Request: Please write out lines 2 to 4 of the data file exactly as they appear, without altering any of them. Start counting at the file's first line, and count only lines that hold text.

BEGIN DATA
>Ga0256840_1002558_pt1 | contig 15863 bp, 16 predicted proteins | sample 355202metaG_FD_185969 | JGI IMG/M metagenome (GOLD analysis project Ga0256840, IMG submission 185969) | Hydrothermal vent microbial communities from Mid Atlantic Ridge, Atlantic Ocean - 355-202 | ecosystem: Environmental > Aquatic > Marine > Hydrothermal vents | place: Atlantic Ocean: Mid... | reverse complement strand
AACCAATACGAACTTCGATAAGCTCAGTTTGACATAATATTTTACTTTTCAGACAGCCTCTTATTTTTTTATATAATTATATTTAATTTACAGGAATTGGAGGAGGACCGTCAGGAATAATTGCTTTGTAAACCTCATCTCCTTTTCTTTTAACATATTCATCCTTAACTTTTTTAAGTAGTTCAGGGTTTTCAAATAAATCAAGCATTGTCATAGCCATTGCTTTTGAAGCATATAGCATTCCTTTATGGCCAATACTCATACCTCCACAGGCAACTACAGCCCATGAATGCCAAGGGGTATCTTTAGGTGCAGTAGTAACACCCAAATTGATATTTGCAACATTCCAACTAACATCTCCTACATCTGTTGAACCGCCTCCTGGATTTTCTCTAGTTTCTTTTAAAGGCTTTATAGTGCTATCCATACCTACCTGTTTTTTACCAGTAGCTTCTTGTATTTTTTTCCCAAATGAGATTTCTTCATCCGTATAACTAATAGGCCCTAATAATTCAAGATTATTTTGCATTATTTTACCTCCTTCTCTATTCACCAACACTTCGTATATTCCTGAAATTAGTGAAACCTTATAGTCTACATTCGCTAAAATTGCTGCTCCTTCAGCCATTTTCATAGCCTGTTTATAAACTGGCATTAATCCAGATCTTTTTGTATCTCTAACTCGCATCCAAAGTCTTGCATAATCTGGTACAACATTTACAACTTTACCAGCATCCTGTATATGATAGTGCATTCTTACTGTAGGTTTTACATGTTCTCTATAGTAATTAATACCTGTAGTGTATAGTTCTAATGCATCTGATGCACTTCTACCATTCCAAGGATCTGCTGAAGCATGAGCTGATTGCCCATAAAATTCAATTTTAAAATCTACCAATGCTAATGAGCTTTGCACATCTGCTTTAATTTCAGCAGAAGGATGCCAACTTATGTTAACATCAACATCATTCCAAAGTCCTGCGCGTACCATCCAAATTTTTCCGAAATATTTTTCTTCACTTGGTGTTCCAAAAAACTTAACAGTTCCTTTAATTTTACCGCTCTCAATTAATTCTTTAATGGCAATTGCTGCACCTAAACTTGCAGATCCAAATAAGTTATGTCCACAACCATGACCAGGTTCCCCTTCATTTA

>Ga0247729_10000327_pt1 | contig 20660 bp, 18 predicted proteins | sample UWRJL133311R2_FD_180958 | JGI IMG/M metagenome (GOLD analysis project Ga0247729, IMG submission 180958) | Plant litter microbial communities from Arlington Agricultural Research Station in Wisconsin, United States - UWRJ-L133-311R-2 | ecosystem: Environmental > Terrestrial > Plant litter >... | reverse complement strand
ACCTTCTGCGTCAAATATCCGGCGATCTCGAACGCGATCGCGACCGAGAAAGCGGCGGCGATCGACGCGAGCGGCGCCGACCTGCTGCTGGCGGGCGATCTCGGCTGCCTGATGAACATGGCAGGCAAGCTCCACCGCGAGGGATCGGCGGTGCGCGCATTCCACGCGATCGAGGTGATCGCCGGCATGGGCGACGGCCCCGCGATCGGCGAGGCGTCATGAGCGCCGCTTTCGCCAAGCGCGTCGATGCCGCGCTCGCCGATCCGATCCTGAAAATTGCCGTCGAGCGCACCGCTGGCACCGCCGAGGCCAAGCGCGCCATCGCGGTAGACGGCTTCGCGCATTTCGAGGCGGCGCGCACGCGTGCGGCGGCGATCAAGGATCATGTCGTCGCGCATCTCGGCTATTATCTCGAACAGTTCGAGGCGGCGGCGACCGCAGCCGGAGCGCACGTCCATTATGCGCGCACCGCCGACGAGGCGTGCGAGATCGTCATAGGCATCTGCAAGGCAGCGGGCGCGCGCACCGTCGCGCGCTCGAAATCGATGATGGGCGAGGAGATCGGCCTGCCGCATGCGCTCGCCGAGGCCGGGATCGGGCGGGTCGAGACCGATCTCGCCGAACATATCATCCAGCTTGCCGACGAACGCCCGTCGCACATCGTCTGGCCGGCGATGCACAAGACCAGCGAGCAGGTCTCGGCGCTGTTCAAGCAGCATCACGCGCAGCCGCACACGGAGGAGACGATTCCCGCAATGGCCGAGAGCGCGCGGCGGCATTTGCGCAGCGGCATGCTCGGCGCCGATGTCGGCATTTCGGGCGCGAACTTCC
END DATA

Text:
AACCAATACGAACTTCGATAAGCTCAGTTTGACATAATATTTTACTTTTCAGACAGCCTCTTATTTTTTTATATAATTATATTTAATTTACAGGAATTGGAGGAGGACCGTCAGGAATAATTGCTTTGTAAACCTCATCTCCTTTTCTTTTAACATATTCATCCTTAACTTTTTTAAGTAGTTCAGGGTTTTCAAATAAATCAAGCATTGTCATAGCCATTGCTTTTGAAGCATATAGCATTCCTTTATGGCCAATACTCATACCTCCACAGGCAACTACAGCCCATGAATGCCAAGGGGTATCTTTAGGTGCAGTAGTAACACCCAAATTGATATTTGCAACATTCCAACTAACATCTCCTACATCTGTTGAACCGCCTCCTGGATTTTCTCTAGTTTCTTTTAAAGGCTTTATAGTGCTATCCATACCTACCTGTTTTTTACCAGTAGCTTCTTGTATTTTTTTCCCAAATGAGATTTCTTCATCCGTATAACTAATAGGCCCTAATAATTCAAGATTATTTTGCATTATTTTACCTCCTTCTCTATTCACCAACACTTCGTATATTCCTGAAATTAGTGAAACCTTATAGTCTACATTCGCTAAAATTGCTGCTCCTTCAGCCATTTTCATAGCCTGTTTATAAACTGGCATTAATCCAGATCTTTTTGTATCTCTAACTCGCATCCAAAGTCTTGCATAATCTGGTACAACATTTACAACTTTACCAGCATCCTGTATATGATAGTGCATTCTTACTGTAGGTTTTACATGTTCTCTATAGTAATTAATACCTGTAGTGTATAGTTCTAATGCATCTGATGCACTTCTACCATTCCAAGGATCTGCTGAAGCATGAGCTGATTGCCCATAAAATTCAATTTTAAAATCTACCAATGCTAATGAGCTTTGCACATCTGCTTTAATTTCAGCAGAAGGATGCCAACTTATGTTAACATCAACATCATTCCAAAGTCCTGCGCGTACCATCCAAATTTTTCCGAAATATTTTTCTTCACTTGGTGTTCCAAAAAACTTAACAGTTCCTTTAATTTTACCGCTCTCAATTAATTCTTTAATGGCAATTGCTGCACCTAAACTTGCAGATCCAAATAAGTTATGTCCACAACCATGACCAGGTTCCCCTTCATTTA

>Ga0247729_10000327_pt1 | contig 20660 bp, 18 predicted proteins | sample UWRJL133311R2_FD_180958 | JGI IMG/M metagenome (GOLD analysis project Ga0247729, IMG submission 180958) | Plant litter microbial communities from Arlington Agricultural Research Station in Wisconsin, United States - UWRJ-L133-311R-2 | ecosystem: Environmental > Terrestrial > Plant litter >... | reverse complement strand
ACCTTCTGCGTCAAATATCCGGCGATCTCGAACGCGATCGCGACCGAGAAAGCGGCGGCGATCGACGCGAGCGGCGCCGACCTGCTGCTGGCGGGCGATCTCGGCTGCCTGATGAACATGGCAGGCAAGCTCCACCGCGAGGGATCGGCGGTGCGCGCATTCCACGCGATCGAGGTGATCGCCGGCATGGGCGACGGCCCCGCGATCGGCGAGGCGTCATGAGCGCCGCTTTCGCCAAGCGCGTCGATGCCGCGCTCGCCGATCCGATCCTGAAAATTGCCGTCGAGCGCACCGCTGGCACCGCCGAGGCCAAGCGCGCCATCGCGGTAGACGGCTTCGCGCATTTCGAGGCGGCGCGCACGCGTGCGGCGGCGATCAAGGATCATGTCGTCGCGCATCTCGGCTATTATCTCGAACAGTTCGAGGCGGCGGCGACCGCAGCCGGAGCGCACGTCCATTATGCGCGCACCGCCGACGAGGCGTGCGAGATCGTCATAGGCATCTGCAAGGCAGCGGGCGCGCGCACCGTCGCGCGCTCGAAATCGATGATGGGCGAGGAGATCGGCCTGCCGCATGCGCTCGCCGAGGCCGGGATCGGGCGGGTCGAGACCGATCTCGCCGAACATATCATCCAGCTTGCCGACGAACGCCCGTCGCACATCGTCTGGCCGGCGATGCACAAGACCAGCGAGCAGGTCTCGGCGCTGTTCAAGCAGCATCACGCGCAGCCGCACACGGAGGAGACGATTCCCGCAATGGCCGAGAGCGCGCGGCGGCATTTGCGCAGCGGCATGCTCGGCGCCGATGTCGGCATTTCGGGCGCGAACTTCC